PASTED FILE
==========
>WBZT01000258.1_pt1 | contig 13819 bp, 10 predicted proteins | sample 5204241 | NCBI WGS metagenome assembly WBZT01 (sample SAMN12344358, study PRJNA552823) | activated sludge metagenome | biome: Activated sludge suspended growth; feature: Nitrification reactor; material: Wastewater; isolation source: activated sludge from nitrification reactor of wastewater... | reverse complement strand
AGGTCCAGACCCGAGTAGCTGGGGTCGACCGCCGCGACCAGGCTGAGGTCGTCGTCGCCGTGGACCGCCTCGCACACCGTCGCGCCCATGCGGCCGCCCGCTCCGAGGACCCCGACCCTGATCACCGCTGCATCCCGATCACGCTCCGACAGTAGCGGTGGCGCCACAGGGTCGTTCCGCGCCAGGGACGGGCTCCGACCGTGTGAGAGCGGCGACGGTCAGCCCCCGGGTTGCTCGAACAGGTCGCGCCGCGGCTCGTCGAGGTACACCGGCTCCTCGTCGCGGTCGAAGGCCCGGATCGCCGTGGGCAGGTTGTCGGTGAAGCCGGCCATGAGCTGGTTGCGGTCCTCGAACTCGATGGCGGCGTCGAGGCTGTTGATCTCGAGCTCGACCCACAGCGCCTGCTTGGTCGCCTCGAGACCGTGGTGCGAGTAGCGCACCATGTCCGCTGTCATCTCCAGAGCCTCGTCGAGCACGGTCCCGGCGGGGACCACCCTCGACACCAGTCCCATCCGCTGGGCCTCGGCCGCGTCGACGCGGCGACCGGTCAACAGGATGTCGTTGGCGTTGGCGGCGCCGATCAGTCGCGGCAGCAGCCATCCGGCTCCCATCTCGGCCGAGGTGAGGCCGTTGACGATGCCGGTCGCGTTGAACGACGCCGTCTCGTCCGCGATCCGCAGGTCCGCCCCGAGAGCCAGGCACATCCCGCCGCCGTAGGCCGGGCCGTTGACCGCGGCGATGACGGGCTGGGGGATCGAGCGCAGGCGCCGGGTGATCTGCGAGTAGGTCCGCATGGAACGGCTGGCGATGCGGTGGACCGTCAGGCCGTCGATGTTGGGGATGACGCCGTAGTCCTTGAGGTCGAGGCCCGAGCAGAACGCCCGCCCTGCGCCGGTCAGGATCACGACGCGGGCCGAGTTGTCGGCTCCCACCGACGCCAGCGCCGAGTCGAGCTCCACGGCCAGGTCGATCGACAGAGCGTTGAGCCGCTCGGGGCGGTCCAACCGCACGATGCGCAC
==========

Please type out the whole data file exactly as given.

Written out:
>WBZT01000258.1_pt1 | contig 13819 bp, 10 predicted proteins | sample 5204241 | NCBI WGS metagenome assembly WBZT01 (sample SAMN12344358, study PRJNA552823) | activated sludge metagenome | biome: Activated sludge suspended growth; feature: Nitrification reactor; material: Wastewater; isolation source: activated sludge from nitrification reactor of wastewater... | reverse complement strand
AGGTCCAGACCCGAGTAGCTGGGGTCGACCGCCGCGACCAGGCTGAGGTCGTCGTCGCCGTGGACCGCCTCGCACACCGTCGCGCCCATGCGGCCGCCCGCTCCGAGGACCCCGACCCTGATCACCGCTGCATCCCGATCACGCTCCGACAGTAGCGGTGGCGCCACAGGGTCGTTCCGCGCCAGGGACGGGCTCCGACCGTGTGAGAGCGGCGACGGTCAGCCCCCGGGTTGCTCGAACAGGTCGCGCCGCGGCTCGTCGAGGTACACCGGCTCCTCGTCGCGGTCGAAGGCCCGGATCGCCGTGGGCAGGTTGTCGGTGAAGCCGGCCATGAGCTGGTTGCGGTCCTCGAACTCGATGGCGGCGTCGAGGCTGTTGATCTCGAGCTCGACCCACAGCGCCTGCTTGGTCGCCTCGAGACCGTGGTGCGAGTAGCGCACCATGTCCGCTGTCATCTCCAGAGCCTCGTCGAGCACGGTCCCGGCGGGGACCACCCTCGACACCAGTCCCATCCGCTGGGCCTCGGCCGCGTCGACGCGGCGACCGGTCAACAGGATGTCGTTGGCGTTGGCGGCGCCGATCAGTCGCGGCAGCAGCCATCCGGCTCCCATCTCGGCCGAGGTGAGGCCGTTGACGATGCCGGTCGCGTTGAACGACGCCGTCTCGTCCGCGATCCGCAGGTCCGCCCCGAGAGCCAGGCACATCCCGCCGCCGTAGGCCGGGCCGTTGACCGCGGCGATGACGGGCTGGGGGATCGAGCGCAGGCGCCGGGTGATCTGCGAGTAGGTCCGCATGGAACGGCTGGCGATGCGGTGGACCGTCAGGCCGTCGATGTTGGGGATGACGCCGTAGTCCTTGAGGTCGAGGCCCGAGCAGAACGCCCGCCCTGCGCCGGTCAGGATCACGACGCGGGCCGAGTTGTCGGCTCCCACCGACGCCAGCGCCGAGTCGAGCTCCACGGCCAGGTCGATCGACAGAGCGTTGAGCCGCTCGGGGCGGTCCAACCGCACGATGCGCAC